From R. Kelly To Chris Brown: Why Are We Still OK With Celebrities Being Terrible People?

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By now, we all know about the latest chapter in R. Kelly’s sexual deviancy, this time captured in Buzzfeed. In the article, several parents allege that Kelly brainwashed their daughters, controlling their lives, preventing them from talking to their families and running some sort of sex “cult.” That’s pretty awful stuff by itself, but what makes the story even more damning in my mind, is that this isn’t even the first time the author, Jim DeRogatis, has presented with details of R Kelly’s ghoulish actions. 

But this isn’t a post to condemn R. Kelly. You don’t need me for that when his actions speak for themselves. I want to talk about why we are OK  with our celebrities using their fame to harm others.

R. Kelly’s career has spanned decades, and public knowledge of his many instances of manipulation of women has followed him for the majority of it. This is a man who married a 15-year-old Aaliyah in his late 20s, made sex tapes with underage women, the list goes on. Yet he’s shown that he can move past any and all lasting impact from these actions, the Ignition Remix is still a cultural touchstone, and in Oakland, a kid friendly R. Kelly singalong was planned until shortly after news broke of these latest allegations.

It’s understandable why we all like celebrities. Music/movies/TV shows/etc all take varying levels of importance in our lives, and we fall for the fake image of the creators of it. We invest countless hours into the art produced by celebrities and into the celebrities themselves, I know far too much about John Boyega and John Darnielle and I regret little about that.

However, this investment makes us defensive, we don’t want to believe that someone we’ve invested all this time in would say, hold six women across two cities in bondage and dictate every minute detail of their lives. And sure, there is little that you or I can do that will have much impact on the life of R. Kelly or the women that he’s tormented.  But you likely know people who have experienced some sort of sexual or relationship trauma of their own, and should take them into consideration when that Ignition Remix pops up.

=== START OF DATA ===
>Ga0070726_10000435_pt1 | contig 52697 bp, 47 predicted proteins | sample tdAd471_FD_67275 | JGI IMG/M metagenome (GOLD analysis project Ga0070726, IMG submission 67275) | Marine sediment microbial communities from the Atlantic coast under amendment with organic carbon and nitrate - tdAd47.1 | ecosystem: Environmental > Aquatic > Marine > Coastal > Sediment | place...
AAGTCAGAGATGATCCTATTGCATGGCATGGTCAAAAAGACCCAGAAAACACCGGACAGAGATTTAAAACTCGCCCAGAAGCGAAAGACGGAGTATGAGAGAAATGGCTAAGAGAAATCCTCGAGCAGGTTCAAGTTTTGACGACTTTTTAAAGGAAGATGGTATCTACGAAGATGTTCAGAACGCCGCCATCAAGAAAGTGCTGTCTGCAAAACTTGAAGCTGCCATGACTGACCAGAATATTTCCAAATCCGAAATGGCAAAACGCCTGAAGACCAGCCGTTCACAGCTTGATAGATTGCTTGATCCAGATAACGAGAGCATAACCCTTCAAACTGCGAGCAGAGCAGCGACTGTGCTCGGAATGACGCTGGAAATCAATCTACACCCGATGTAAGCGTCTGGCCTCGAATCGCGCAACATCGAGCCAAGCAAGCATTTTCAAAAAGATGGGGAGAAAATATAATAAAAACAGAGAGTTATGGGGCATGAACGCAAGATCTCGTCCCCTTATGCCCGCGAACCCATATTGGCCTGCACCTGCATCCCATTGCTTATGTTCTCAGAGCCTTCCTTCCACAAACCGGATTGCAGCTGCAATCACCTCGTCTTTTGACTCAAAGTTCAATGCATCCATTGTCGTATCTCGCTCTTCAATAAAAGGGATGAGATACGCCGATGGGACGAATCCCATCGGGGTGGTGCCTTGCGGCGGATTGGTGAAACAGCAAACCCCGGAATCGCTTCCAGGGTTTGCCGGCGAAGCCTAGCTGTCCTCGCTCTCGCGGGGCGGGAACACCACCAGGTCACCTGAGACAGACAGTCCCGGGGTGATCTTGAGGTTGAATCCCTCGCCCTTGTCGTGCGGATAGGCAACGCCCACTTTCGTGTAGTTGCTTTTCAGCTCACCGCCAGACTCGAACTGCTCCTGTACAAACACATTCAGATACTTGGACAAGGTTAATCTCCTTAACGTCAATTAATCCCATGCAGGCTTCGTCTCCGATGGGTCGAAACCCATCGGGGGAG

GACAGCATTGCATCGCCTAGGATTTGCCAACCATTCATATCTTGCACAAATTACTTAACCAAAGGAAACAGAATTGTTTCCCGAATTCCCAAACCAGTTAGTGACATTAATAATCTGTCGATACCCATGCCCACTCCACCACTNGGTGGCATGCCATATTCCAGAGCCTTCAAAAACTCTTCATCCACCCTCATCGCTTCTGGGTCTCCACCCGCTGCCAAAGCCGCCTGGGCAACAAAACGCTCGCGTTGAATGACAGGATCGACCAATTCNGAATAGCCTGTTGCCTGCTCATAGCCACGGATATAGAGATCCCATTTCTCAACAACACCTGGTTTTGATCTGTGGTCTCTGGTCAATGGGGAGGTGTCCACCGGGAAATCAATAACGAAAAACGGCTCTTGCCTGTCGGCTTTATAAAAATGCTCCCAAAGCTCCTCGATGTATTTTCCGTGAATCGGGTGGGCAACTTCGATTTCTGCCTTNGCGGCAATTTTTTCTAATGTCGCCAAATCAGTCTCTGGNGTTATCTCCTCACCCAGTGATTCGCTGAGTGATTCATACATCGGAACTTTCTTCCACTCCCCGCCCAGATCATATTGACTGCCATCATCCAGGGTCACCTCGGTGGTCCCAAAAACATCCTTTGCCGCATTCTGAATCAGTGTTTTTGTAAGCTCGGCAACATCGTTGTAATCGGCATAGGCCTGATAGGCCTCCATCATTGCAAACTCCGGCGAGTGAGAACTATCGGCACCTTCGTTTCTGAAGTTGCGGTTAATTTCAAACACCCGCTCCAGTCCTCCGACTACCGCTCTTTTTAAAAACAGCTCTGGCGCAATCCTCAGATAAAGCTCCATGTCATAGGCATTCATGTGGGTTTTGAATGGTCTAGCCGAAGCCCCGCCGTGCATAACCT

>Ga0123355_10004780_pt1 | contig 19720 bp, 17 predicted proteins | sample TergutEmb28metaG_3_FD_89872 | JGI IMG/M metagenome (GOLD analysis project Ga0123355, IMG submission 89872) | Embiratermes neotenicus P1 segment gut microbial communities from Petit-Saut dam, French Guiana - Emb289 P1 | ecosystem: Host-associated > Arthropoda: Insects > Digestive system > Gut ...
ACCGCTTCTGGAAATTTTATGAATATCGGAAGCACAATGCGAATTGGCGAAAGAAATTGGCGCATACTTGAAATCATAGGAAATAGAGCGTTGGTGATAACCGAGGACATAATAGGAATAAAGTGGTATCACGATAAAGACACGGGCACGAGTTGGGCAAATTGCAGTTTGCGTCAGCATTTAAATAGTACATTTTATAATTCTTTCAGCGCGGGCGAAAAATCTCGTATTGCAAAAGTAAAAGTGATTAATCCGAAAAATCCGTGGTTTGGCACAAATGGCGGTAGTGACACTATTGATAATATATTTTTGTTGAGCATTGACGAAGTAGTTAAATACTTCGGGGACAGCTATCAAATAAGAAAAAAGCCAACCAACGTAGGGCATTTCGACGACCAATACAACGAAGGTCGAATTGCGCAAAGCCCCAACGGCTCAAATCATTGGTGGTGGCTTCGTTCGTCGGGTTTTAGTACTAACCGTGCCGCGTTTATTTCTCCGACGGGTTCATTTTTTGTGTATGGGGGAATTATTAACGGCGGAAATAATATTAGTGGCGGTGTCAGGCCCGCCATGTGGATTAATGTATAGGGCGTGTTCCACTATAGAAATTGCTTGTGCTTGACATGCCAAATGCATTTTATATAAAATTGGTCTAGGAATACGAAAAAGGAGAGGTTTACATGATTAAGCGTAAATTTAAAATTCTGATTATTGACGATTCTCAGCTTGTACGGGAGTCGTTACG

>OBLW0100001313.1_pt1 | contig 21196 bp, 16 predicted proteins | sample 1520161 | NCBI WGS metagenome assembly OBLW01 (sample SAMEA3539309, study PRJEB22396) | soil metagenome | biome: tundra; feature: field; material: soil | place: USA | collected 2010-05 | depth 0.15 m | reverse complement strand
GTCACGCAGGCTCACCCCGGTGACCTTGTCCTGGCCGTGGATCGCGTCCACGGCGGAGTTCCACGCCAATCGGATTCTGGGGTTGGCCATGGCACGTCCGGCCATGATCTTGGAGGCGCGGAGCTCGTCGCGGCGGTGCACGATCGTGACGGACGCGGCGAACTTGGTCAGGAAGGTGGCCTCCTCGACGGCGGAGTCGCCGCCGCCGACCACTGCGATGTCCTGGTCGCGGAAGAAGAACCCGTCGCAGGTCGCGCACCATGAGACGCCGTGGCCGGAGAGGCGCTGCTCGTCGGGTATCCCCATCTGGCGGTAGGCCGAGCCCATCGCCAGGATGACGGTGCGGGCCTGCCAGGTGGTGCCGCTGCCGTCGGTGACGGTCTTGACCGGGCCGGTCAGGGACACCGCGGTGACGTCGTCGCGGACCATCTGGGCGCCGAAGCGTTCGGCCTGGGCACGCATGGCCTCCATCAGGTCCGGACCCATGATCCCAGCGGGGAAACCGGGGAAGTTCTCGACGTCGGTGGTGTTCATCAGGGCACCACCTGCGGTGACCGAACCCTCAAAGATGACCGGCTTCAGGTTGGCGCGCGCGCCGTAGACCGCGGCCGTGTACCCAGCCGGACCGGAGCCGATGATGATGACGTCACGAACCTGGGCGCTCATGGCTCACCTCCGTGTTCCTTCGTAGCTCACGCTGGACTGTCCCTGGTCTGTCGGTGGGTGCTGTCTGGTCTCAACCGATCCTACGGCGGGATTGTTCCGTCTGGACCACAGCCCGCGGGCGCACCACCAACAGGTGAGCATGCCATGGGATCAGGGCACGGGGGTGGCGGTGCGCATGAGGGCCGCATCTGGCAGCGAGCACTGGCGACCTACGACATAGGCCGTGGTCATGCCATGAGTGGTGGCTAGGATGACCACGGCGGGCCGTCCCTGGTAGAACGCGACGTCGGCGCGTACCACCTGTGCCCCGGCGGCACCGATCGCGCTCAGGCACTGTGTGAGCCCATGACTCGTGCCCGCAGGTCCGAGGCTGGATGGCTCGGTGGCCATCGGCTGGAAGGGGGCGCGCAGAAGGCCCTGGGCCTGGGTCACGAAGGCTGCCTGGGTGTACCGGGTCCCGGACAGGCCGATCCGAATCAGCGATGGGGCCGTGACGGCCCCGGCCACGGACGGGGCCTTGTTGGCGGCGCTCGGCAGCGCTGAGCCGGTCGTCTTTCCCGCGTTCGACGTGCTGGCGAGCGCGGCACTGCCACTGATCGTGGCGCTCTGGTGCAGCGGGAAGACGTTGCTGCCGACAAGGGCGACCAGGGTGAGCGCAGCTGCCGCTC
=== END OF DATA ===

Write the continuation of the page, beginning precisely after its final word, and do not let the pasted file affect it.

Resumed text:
People talk all the time that you should separate art from the person who made it. This often comes up around people like Woody Allen, Orson Scott Card, Roman Polanski, and of course, R. Kelly. Personally, I find that at best lazy and at worst enabling terrible people to continue on their merry way. I don’t ask celebrities to be perfect, everyone is flawed and has their demons. I just ask that they not be, you know, sexual predators or dedicate themselves to making lives worse for marginalized people.

We can and should allow people to make mistakes, even tragic ones, yet the amount of music made by people who don’t actively target minors is more than enough for me not to care how good music made by sexual predators can purportedly be. Our lives are very short, there is no possibility to see all the good movies or hear all the good music. You would require several lifetimes to hear all the good R’n’B music that isn’t made by R. Kelly.

While some have talked about this being Kelly’s, “Cosby Moment”– the moment which finally seals the deal on him, I am less convinced. While I would love to be proven wrong, the odds just massively favor that he will be back. It’s cheaper and easier to “rehab” a star’s image than to make a new star. Mel Gibson is back in everyone’s good graces; Chris Brown never truly left; Casey Affleck’s punishment for sexually antagonizing two women was to rebrand himself as an Oscar-winner who shows up doing yearly attempts to be Jack Nicholson in Five Easy Pieces.

It’s not about these men redeeming themselves and changing, it’s cold economics. Which is of course, a tragedy; you should want R. Kelly to be rehabilitated for no other reason than wanting one less predator out there.


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